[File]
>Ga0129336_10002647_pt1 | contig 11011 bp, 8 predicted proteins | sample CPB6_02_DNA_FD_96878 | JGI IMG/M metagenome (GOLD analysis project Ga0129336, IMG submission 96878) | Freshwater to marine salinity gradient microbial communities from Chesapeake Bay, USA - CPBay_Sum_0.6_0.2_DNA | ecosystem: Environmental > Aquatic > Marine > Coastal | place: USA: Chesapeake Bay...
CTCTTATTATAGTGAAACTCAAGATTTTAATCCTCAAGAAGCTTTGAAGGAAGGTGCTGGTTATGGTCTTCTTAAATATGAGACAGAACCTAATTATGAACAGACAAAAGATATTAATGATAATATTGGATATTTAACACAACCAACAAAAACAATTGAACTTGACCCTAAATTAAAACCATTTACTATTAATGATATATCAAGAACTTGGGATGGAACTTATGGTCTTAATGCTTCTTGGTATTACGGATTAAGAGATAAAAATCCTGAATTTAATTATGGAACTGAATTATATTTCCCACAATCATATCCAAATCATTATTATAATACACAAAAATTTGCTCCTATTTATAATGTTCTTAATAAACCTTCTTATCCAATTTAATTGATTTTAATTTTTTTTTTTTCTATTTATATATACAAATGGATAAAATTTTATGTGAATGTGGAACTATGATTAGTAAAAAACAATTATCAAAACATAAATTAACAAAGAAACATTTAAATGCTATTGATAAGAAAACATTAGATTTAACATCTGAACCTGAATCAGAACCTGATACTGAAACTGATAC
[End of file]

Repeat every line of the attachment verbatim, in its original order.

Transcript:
>Ga0129336_10002647_pt1 | contig 11011 bp, 8 predicted proteins | sample CPB6_02_DNA_FD_96878 | JGI IMG/M metagenome (GOLD analysis project Ga0129336, IMG submission 96878) | Freshwater to marine salinity gradient microbial communities from Chesapeake Bay, USA - CPBay_Sum_0.6_0.2_DNA | ecosystem: Environmental > Aquatic > Marine > Coastal | place: USA: Chesapeake Bay...
CTCTTATTATAGTGAAACTCAAGATTTTAATCCTCAAGAAGCTTTGAAGGAAGGTGCTGGTTATGGTCTTCTTAAATATGAGACAGAACCTAATTATGAACAGACAAAAGATATTAATGATAATATTGGATATTTAACACAACCAACAAAAACAATTGAACTTGACCCTAAATTAAAACCATTTACTATTAATGATATATCAAGAACTTGGGATGGAACTTATGGTCTTAATGCTTCTTGGTATTACGGATTAAGAGATAAAAATCCTGAATTTAATTATGGAACTGAATTATATTTCCCACAATCATATCCAAATCATTATTATAATACACAAAAATTTGCTCCTATTTATAATGTTCTTAATAAACCTTCTTATCCAATTTAATTGATTTTAATTTTTTTTTTTTCTATTTATATATACAAATGGATAAAATTTTATGTGAATGTGGAACTATGATTAGTAAAAAACAATTATCAAAACATAAATTAACAAAGAAACATTTAAATGCTATTGATAAGAAAACATTAGATTTAACATCTGAACCTGAATCAGAACCTGATACTGAAACTGATAC